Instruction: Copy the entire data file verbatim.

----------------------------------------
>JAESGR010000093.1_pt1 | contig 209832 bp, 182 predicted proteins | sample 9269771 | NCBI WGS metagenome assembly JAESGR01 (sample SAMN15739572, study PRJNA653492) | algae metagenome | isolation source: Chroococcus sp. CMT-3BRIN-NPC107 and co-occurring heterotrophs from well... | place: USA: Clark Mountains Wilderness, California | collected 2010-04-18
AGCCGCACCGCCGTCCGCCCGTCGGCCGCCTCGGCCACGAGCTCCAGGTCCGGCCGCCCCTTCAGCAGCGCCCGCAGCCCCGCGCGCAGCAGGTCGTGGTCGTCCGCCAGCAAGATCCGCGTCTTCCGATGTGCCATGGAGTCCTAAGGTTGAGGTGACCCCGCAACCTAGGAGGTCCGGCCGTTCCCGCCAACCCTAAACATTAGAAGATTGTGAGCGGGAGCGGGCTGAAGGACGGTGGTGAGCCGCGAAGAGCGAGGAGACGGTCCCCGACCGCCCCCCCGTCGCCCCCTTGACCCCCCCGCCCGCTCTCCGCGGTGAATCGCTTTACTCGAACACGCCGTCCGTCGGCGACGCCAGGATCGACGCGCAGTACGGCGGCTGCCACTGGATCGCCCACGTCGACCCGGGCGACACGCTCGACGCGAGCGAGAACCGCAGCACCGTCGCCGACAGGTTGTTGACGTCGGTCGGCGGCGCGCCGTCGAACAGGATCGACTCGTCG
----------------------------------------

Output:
>JAESGR010000093.1_pt1 | contig 209832 bp, 182 predicted proteins | sample 9269771 | NCBI WGS metagenome assembly JAESGR01 (sample SAMN15739572, study PRJNA653492) | algae metagenome | isolation source: Chroococcus sp. CMT-3BRIN-NPC107 and co-occurring heterotrophs from well... | place: USA: Clark Mountains Wilderness, California | collected 2010-04-18
AGCCGCACCGCCGTCCGCCCGTCGGCCGCCTCGGCCACGAGCTCCAGGTCCGGCCGCCCCTTCAGCAGCGCCCGCAGCCCCGCGCGCAGCAGGTCGTGGTCGTCCGCCAGCAAGATCCGCGTCTTCCGATGTGCCATGGAGTCCTAAGGTTGAGGTGACCCCGCAACCTAGGAGGTCCGGCCGTTCCCGCCAACCCTAAACATTAGAAGATTGTGAGCGGGAGCGGGCTGAAGGACGGTGGTGAGCCGCGAAGAGCGAGGAGACGGTCCCCGACCGCCCCCCCGTCGCCCCCTTGACCCCCCCGCCCGCTCTCCGCGGTGAATCGCTTTACTCGAACACGCCGTCCGTCGGCGACGCCAGGATCGACGCGCAGTACGGCGGCTGCCACTGGATCGCCCACGTCGACCCGGGCGACACGCTCGACGCGAGCGAGAACCGCAGCACCGTCGCCGACAGGTTGTTGACGTCGGTCGGCGGCGCGCCGTCGAACAGGATCGACTCGTCG